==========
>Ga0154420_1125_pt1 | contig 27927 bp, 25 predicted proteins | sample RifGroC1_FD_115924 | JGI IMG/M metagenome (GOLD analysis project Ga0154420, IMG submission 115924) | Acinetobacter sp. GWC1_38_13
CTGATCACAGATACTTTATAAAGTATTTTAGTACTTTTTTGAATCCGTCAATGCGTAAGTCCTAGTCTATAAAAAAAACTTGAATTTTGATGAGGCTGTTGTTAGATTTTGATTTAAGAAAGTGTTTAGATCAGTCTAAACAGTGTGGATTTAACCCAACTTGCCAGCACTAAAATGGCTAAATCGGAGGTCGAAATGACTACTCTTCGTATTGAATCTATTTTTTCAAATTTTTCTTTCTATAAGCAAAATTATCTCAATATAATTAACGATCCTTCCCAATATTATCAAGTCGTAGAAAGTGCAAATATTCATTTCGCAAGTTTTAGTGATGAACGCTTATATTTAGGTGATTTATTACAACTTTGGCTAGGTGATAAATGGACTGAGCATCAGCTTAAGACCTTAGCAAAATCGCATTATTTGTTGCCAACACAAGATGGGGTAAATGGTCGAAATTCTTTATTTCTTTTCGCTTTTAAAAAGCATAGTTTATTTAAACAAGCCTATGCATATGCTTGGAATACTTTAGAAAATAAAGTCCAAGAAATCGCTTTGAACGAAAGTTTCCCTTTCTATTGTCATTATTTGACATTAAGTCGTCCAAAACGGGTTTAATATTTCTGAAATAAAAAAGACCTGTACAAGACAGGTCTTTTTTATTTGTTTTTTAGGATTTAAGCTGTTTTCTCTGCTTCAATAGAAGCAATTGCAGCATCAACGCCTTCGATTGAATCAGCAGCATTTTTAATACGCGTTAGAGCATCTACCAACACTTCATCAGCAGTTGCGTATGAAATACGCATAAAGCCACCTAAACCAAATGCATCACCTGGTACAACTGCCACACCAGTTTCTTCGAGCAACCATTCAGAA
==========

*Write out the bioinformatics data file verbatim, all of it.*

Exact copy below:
>Ga0154420_1125_pt1 | contig 27927 bp, 25 predicted proteins | sample RifGroC1_FD_115924 | JGI IMG/M metagenome (GOLD analysis project Ga0154420, IMG submission 115924) | Acinetobacter sp. GWC1_38_13
CTGATCACAGATACTTTATAAAGTATTTTAGTACTTTTTTGAATCCGTCAATGCGTAAGTCCTAGTCTATAAAAAAAACTTGAATTTTGATGAGGCTGTTGTTAGATTTTGATTTAAGAAAGTGTTTAGATCAGTCTAAACAGTGTGGATTTAACCCAACTTGCCAGCACTAAAATGGCTAAATCGGAGGTCGAAATGACTACTCTTCGTATTGAATCTATTTTTTCAAATTTTTCTTTCTATAAGCAAAATTATCTCAATATAATTAACGATCCTTCCCAATATTATCAAGTCGTAGAAAGTGCAAATATTCATTTCGCAAGTTTTAGTGATGAACGCTTATATTTAGGTGATTTATTACAACTTTGGCTAGGTGATAAATGGACTGAGCATCAGCTTAAGACCTTAGCAAAATCGCATTATTTGTTGCCAACACAAGATGGGGTAAATGGTCGAAATTCTTTATTTCTTTTCGCTTTTAAAAAGCATAGTTTATTTAAACAAGCCTATGCATATGCTTGGAATACTTTAGAAAATAAAGTCCAAGAAATCGCTTTGAACGAAAGTTTCCCTTTCTATTGTCATTATTTGACATTAAGTCGTCCAAAACGGGTTTAATATTTCTGAAATAAAAAAGACCTGTACAAGACAGGTCTTTTTTATTTGTTTTTTAGGATTTAAGCTGTTTTCTCTGCTTCAATAGAAGCAATTGCAGCATCAACGCCTTCGATTGAATCAGCAGCATTTTTAATACGCGTTAGAGCATCTACCAACACTTCATCAGCAGTTGCGTATGAAATACGCATAAAGCCACCTAAACCAAATGCATCACCTGGTACAACTGCCACACCAGTTTCTTCGAGCAACCATTCAGAA